Tuesday, February 28, 2012

Dark Spots in Eye and Skin

I must admit, being a physician, I notice unusual skin changes where ever I go and I'm fascinated with the variety of conditions I see.

 Thanks to the Captain of our snorkeling trip in Hawaii for allowing these photos of his congenital condition called Nevus of Ota. (Originally described by Ota and Tanino in 1939). As you can see, there is a gray or blueish patch on the skin around the eye

Palatability, Satiety and Calorie Intake

WHS reader Paul Hagerty recently sent me a very interesting paper titled "A Satiety Index of Common Foods", by Dr. SHA Holt and colleagues (1).  This paper quantified how full we feel after eating specific foods.  I've been aware of it for a while, but hadn't read it until recently.  They fed volunteers a variety of commonly eaten foods, each in a 240 calorie portion, and measured how full each food made them feel, and how much they ate at a subsequent meal.  Using the results, they calculated a "satiety index", which represents the fullness per calorie of each food, normalized to white bread (white bread arbitrarily set to SI = 100).  So for example, popcorn has a satiety index of 154, meaning it's more filling than white bread per calorie.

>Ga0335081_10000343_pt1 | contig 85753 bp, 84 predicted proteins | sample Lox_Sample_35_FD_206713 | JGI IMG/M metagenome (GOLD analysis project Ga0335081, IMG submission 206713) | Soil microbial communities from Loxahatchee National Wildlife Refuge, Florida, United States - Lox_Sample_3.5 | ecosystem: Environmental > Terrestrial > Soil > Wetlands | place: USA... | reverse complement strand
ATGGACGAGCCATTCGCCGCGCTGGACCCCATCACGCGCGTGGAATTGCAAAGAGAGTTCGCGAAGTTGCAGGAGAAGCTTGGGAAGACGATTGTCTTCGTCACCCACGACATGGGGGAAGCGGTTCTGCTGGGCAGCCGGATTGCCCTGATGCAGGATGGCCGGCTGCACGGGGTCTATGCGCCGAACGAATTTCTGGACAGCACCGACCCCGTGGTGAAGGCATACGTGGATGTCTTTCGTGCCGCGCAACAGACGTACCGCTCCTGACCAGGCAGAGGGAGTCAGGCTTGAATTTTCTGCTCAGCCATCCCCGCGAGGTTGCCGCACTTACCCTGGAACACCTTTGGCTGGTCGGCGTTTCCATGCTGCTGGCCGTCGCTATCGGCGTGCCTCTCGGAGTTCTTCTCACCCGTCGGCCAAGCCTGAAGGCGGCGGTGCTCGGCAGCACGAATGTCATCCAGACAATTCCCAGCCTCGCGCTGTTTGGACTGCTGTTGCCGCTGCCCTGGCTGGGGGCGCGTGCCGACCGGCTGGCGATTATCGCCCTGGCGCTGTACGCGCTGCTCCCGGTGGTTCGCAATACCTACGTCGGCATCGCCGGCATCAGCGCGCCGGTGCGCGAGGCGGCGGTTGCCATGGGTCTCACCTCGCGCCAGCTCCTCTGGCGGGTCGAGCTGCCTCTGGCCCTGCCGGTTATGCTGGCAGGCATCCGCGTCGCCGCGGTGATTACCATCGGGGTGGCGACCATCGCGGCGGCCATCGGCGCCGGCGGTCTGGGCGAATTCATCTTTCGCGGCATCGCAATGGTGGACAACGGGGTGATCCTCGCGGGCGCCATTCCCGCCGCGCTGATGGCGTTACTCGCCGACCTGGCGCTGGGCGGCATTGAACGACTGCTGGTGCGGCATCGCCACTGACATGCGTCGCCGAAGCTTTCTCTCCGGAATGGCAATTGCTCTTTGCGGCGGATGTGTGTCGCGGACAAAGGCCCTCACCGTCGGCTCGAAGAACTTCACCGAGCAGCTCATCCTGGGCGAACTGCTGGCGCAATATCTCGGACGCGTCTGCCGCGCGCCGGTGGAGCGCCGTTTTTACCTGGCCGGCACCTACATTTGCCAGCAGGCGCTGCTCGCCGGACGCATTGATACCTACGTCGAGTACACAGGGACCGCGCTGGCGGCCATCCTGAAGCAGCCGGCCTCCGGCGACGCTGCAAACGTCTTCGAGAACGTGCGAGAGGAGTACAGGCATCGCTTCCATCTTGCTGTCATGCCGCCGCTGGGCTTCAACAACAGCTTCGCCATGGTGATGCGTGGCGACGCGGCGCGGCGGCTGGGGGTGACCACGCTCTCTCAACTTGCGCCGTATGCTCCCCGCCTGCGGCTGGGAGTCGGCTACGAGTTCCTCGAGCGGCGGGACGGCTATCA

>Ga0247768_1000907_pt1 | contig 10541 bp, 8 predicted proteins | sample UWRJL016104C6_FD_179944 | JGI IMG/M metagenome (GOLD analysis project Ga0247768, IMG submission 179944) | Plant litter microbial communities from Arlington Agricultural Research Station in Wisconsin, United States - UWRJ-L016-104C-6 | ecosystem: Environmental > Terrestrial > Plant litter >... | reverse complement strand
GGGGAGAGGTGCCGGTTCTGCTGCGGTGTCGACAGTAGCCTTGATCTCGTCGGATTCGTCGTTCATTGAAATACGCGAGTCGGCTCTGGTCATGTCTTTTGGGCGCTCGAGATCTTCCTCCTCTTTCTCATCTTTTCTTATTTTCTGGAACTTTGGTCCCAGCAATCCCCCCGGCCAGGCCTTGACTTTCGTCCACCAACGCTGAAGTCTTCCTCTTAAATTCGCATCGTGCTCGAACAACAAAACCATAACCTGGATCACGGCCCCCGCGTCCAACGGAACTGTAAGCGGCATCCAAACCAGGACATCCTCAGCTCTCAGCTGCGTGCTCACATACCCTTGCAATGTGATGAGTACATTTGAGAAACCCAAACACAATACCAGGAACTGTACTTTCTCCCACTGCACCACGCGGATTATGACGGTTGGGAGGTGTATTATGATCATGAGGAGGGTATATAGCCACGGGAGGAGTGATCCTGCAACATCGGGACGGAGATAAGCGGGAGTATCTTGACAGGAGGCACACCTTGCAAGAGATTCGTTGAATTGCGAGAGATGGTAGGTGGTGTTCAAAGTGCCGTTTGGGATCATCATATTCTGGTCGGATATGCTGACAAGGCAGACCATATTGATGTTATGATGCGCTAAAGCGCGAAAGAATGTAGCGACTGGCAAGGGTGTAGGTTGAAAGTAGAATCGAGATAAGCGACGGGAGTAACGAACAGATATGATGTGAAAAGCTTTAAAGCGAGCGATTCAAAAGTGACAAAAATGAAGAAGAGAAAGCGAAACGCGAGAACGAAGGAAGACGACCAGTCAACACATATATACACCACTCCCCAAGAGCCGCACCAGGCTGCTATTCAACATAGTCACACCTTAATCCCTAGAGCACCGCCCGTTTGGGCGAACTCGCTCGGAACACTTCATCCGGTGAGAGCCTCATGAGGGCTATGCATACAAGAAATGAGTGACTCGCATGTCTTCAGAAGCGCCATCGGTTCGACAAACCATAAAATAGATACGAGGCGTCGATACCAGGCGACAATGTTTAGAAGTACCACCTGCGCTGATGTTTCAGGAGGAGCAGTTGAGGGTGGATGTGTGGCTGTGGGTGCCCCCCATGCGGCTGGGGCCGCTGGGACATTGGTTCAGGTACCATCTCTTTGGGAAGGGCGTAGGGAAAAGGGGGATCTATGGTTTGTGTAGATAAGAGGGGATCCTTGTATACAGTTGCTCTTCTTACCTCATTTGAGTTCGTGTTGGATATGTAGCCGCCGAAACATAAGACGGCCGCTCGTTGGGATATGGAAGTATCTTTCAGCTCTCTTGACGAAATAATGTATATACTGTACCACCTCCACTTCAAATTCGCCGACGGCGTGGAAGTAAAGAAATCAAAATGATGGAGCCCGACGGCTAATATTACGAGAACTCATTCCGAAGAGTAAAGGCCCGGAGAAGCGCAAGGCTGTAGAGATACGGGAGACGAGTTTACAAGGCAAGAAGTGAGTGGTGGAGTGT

One of the most interesting aspects of the paper is that the investigators measured a variety of food properties (energy density, fat, starch, sugar, fiber, water content, palatability), and then determined which of them explained the SI values most completely.

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Monday, February 27, 2012

Soda-Free Sunday